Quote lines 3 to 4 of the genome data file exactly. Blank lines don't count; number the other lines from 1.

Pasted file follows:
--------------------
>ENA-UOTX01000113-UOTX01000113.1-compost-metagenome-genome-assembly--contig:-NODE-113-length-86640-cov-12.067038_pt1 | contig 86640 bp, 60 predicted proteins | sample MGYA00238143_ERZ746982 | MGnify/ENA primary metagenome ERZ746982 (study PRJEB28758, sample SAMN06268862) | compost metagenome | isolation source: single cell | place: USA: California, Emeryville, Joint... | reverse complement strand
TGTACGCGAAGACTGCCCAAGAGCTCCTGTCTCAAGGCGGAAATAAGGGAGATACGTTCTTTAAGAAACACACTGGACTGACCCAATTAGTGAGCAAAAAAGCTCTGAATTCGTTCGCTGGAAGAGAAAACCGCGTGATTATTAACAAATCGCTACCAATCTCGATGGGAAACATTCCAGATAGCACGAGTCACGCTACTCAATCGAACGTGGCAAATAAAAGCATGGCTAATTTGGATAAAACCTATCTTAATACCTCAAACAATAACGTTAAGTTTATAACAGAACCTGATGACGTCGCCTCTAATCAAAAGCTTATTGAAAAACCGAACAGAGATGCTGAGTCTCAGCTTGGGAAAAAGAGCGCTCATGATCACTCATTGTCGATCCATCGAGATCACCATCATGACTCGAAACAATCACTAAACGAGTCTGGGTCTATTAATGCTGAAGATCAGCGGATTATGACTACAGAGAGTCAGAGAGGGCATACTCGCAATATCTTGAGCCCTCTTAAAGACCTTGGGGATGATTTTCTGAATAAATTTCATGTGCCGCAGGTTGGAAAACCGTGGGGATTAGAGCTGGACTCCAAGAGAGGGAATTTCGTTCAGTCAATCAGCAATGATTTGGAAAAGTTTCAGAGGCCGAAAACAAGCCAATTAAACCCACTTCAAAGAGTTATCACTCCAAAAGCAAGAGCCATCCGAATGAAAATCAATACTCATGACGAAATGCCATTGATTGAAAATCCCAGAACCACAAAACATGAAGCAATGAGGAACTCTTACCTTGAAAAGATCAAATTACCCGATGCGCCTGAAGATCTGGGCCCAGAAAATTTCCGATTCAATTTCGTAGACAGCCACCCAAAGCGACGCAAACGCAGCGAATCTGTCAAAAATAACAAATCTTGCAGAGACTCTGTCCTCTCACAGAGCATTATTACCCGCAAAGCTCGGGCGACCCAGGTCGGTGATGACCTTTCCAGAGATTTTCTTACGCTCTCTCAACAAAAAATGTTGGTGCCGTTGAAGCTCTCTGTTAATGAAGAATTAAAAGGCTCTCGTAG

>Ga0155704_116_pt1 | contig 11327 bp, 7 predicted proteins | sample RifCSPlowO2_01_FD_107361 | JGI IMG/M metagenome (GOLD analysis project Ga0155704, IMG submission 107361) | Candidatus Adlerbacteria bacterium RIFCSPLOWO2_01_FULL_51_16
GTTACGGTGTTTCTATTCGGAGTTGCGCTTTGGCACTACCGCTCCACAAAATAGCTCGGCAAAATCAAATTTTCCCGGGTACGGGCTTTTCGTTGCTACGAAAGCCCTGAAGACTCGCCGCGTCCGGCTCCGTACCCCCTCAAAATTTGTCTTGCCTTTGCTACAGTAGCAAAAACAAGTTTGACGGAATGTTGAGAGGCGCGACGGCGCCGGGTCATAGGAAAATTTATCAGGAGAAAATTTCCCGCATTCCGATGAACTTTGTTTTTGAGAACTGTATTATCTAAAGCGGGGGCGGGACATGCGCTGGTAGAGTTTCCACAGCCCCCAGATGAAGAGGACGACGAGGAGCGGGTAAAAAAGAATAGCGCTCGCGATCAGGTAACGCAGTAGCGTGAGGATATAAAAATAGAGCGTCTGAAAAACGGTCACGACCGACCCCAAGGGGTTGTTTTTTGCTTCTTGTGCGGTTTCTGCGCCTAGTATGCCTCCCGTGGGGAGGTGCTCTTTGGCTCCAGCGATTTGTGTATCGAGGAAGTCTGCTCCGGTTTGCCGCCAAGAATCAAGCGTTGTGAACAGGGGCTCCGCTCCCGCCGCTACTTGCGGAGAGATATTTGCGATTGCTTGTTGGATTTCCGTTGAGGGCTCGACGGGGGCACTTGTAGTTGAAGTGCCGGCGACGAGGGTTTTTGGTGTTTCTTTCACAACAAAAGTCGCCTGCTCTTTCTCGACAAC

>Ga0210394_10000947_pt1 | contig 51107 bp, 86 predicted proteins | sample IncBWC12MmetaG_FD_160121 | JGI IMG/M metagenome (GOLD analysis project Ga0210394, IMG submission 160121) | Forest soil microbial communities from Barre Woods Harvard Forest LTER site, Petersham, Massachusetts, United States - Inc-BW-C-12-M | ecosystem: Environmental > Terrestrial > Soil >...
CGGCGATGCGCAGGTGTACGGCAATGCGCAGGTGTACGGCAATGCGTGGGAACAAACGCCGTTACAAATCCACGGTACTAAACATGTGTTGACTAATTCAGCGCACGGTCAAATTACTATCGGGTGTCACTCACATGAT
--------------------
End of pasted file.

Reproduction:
>Ga0155704_116_pt1 | contig 11327 bp, 7 predicted proteins | sample RifCSPlowO2_01_FD_107361 | JGI IMG/M metagenome (GOLD analysis project Ga0155704, IMG submission 107361) | Candidatus Adlerbacteria bacterium RIFCSPLOWO2_01_FULL_51_16
GTTACGGTGTTTCTATTCGGAGTTGCGCTTTGGCACTACCGCTCCACAAAATAGCTCGGCAAAATCAAATTTTCCCGGGTACGGGCTTTTCGTTGCTACGAAAGCCCTGAAGACTCGCCGCGTCCGGCTCCGTACCCCCTCAAAATTTGTCTTGCCTTTGCTACAGTAGCAAAAACAAGTTTGACGGAATGTTGAGAGGCGCGACGGCGCCGGGTCATAGGAAAATTTATCAGGAGAAAATTTCCCGCATTCCGATGAACTTTGTTTTTGAGAACTGTATTATCTAAAGCGGGGGCGGGACATGCGCTGGTAGAGTTTCCACAGCCCCCAGATGAAGAGGACGACGAGGAGCGGGTAAAAAAGAATAGCGCTCGCGATCAGGTAACGCAGTAGCGTGAGGATATAAAAATAGAGCGTCTGAAAAACGGTCACGACCGACCCCAAGGGGTTGTTTTTTGCTTCTTGTGCGGTTTCTGCGCCTAGTATGCCTCCCGTGGGGAGGTGCTCTTTGGCTCCAGCGATTTGTGTATCGAGGAAGTCTGCTCCGGTTTGCCGCCAAGAATCAAGCGTTGTGAACAGGGGCTCCGCTCCCGCCGCTACTTGCGGAGAGATATTTGCGATTGCTTGTTGGATTTCCGTTGAGGGCTCGACGGGGGCACTTGTAGTTGAAGTGCCGGCGACGAGGGTTTTTGGTGTTTCTTTCACAACAAAAGTCGCCTGCTCTTTCTCGACAAC